The school year has started! It’s really a time of new beginnings, both for the kindergarteners who have started school for the very first time and for all of the “old pros” going back to school. Children are meeting new teachers and have a chance to start fresh.
But what about parents? As you watch your child starting school this year, are you carrying memories and ideas about school from your past? Are your own past experiences in school affecting how your child approaches his new school or teacher?
If you had a tough time at school, you are not alone. For various reasons, a lot of parents may not have very fond memories of school. And that may mean that you are not so enthusiastic when your talk to your child about school. Or maybe you are worried that she will have the same kinds of difficulties that you had. Maybe you don’t want to pass on these bad feelings or worries, but what can you do to prevent them? We have some things to try:
- Try to talk as positively as possible about school with your child. If you had a really tough time in school, sharing not-so-positive memories could cause your child to develop negative expectations about school. He might get anxious or perhaps even resist following rules. This could set him up to have a hard time. Instead, try to remember anything positive about your experiences and share those instead. For example, if you really enjoyed recess, you could say “You know, I made a lot of good friends at school and we really enjoyed playing outside at recess.” Or if there was just one teacher or school staff member who you really liked, you could talk about him or her with your child.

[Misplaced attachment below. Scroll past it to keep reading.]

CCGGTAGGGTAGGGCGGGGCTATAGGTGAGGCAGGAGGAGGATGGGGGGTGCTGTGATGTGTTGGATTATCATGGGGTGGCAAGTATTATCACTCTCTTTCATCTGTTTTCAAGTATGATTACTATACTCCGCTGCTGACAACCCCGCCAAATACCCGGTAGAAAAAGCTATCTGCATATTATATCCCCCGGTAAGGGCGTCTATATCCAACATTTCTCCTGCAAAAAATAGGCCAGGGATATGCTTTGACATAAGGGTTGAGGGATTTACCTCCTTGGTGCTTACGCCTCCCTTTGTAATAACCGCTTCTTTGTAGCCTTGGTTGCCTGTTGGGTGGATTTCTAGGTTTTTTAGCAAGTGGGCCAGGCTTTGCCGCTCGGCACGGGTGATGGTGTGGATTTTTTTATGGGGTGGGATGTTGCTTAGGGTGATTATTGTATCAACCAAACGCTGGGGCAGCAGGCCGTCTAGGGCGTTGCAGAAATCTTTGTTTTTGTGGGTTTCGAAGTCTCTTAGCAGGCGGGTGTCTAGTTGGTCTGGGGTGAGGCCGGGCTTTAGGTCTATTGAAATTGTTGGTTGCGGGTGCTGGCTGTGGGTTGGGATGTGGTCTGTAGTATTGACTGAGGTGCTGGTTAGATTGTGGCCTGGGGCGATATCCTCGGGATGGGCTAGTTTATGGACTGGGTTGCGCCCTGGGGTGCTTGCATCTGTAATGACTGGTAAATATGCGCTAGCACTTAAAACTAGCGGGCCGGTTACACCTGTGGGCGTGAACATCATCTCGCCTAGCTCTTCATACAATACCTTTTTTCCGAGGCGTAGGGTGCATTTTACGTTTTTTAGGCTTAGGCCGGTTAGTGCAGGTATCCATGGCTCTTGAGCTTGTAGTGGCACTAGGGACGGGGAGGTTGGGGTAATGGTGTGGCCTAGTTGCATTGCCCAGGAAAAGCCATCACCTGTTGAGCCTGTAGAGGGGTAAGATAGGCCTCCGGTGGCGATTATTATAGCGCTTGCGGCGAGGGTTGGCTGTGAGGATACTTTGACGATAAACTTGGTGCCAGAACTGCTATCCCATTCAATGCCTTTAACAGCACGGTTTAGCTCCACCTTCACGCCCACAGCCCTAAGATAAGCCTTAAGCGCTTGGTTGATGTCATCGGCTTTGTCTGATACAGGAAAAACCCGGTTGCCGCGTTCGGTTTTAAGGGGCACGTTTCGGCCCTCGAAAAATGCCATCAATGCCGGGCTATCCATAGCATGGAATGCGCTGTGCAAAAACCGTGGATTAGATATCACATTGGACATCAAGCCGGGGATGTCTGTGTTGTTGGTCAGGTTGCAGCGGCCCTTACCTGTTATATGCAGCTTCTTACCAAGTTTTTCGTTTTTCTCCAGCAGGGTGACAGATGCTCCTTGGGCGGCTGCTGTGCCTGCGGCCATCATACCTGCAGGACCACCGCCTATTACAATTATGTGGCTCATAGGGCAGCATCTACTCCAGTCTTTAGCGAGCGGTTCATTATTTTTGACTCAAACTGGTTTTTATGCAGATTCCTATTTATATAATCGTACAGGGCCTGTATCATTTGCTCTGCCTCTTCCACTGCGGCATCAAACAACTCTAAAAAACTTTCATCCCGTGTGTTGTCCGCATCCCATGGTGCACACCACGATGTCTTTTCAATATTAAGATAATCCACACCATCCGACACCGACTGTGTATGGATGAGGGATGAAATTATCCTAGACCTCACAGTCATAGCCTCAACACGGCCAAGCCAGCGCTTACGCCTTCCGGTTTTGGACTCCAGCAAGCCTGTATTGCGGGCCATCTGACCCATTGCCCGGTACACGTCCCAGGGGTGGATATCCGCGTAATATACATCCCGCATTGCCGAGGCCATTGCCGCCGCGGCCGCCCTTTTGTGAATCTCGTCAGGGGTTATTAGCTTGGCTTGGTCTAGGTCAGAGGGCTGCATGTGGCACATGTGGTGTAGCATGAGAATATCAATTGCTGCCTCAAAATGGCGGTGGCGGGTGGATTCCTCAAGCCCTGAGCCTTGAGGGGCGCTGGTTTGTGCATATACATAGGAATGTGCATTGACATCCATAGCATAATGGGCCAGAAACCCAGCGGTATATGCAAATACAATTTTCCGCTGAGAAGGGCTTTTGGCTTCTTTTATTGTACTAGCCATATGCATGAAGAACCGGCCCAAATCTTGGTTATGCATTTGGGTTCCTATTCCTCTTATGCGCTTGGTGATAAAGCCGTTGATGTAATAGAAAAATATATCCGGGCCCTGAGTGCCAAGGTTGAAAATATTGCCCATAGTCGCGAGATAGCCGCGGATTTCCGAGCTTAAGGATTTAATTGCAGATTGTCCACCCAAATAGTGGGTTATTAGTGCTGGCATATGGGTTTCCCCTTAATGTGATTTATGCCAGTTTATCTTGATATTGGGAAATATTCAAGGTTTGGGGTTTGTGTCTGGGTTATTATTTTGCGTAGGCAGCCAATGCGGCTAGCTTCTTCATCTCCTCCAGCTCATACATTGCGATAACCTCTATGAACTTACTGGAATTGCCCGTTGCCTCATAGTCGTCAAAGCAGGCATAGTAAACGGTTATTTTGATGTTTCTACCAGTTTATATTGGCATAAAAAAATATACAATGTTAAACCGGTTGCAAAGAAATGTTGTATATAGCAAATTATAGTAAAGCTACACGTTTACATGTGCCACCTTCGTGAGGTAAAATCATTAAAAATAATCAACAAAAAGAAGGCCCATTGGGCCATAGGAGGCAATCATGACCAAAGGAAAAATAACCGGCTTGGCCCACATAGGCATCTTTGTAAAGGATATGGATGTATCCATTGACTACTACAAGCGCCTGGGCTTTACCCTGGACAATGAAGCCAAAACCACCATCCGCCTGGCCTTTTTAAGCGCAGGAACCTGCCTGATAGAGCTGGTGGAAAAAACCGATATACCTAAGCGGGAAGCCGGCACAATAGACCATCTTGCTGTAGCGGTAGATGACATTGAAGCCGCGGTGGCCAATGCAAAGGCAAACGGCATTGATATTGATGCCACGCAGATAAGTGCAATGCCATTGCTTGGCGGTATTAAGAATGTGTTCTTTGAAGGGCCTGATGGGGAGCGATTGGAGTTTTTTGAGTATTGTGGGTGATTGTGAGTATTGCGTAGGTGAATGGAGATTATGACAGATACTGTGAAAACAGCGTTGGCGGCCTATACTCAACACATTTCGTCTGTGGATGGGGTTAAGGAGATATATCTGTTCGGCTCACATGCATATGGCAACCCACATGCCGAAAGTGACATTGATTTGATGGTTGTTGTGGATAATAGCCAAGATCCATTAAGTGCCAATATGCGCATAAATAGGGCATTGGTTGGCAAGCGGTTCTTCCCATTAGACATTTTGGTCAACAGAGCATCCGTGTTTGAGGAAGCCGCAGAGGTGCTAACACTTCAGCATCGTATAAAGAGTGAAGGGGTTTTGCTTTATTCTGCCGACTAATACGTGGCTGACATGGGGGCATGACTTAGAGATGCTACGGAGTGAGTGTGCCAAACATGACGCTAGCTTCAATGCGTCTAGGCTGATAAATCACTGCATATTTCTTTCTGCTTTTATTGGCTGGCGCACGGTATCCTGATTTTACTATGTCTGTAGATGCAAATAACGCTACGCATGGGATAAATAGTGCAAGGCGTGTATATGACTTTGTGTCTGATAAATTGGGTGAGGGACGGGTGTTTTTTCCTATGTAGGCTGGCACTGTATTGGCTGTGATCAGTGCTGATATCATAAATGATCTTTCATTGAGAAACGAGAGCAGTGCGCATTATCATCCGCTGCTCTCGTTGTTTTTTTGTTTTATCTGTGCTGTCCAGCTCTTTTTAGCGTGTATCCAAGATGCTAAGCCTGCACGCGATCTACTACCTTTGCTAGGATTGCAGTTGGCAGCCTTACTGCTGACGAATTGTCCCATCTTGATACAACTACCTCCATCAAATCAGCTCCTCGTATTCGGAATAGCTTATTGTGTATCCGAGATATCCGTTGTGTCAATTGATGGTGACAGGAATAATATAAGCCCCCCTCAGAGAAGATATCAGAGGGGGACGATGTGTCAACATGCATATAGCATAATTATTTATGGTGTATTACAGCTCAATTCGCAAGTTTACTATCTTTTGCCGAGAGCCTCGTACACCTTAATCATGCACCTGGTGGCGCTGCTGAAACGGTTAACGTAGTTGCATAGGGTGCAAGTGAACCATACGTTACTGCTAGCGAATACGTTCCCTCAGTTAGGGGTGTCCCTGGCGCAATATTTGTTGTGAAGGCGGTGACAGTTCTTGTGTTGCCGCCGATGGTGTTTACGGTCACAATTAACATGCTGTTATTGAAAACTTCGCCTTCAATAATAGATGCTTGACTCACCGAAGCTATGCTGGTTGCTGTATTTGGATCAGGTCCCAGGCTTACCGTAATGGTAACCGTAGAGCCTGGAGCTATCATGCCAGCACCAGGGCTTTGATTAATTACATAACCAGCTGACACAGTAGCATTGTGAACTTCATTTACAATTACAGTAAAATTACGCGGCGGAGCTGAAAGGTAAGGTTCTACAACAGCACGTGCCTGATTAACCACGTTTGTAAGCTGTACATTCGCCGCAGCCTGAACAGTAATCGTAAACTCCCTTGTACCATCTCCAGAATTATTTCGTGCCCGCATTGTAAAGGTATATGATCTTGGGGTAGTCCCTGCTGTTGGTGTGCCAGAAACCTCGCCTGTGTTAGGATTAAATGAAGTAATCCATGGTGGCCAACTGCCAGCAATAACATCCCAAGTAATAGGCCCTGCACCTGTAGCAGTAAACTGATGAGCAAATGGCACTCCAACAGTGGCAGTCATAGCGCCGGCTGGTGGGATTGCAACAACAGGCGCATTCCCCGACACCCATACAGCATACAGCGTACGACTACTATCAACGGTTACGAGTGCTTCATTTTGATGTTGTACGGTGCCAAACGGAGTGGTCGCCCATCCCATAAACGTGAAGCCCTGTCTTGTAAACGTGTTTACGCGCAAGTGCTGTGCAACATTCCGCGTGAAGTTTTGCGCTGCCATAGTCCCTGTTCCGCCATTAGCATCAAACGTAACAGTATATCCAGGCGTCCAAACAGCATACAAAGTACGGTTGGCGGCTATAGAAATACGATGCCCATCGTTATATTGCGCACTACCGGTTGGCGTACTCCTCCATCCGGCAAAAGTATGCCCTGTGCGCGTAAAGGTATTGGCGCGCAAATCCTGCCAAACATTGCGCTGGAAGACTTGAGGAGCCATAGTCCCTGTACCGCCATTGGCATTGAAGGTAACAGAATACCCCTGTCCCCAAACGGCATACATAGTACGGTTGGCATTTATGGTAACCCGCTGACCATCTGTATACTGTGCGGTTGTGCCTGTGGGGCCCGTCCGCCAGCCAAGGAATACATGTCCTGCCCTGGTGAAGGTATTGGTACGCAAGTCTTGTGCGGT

- Consider that your child’s school experiences are likely to be different your own. Lots of things change over time. Even if your child is attending the same school that you did, it is likely that the staff has changed and school policies and practices are different than when you attended. Give your child’s school and teachers the benefit of a clean slate to start off the school year.
- Get to know your child’s teacher and school staff. This can help with your own worries. Teachers and school staff want what is best for children and meeting them will help you to find this out. Also, if your child does need some extra help or has some difficulties at school, you will already know the people to talk to.
- If your child does start to experience the same sorts of things that you did, reach out to the school. Teachers and staff are there to help and they have resources for your child. The family resource coordinators at many schools can also be very helpful. If you still don’t feel that your concerns are addressed after reaching out to these folks, your pediatrician or health care provider can be another great resource.
There are lots of reasons why parents may have had difficulties at school. If this happened to you, it can take courage and determination to let go of your not-so-good feelings about school. But you CAN help your child to have better experiences and to create happy family memories of school!
Image: © Maxim Popov| Dreamstime.com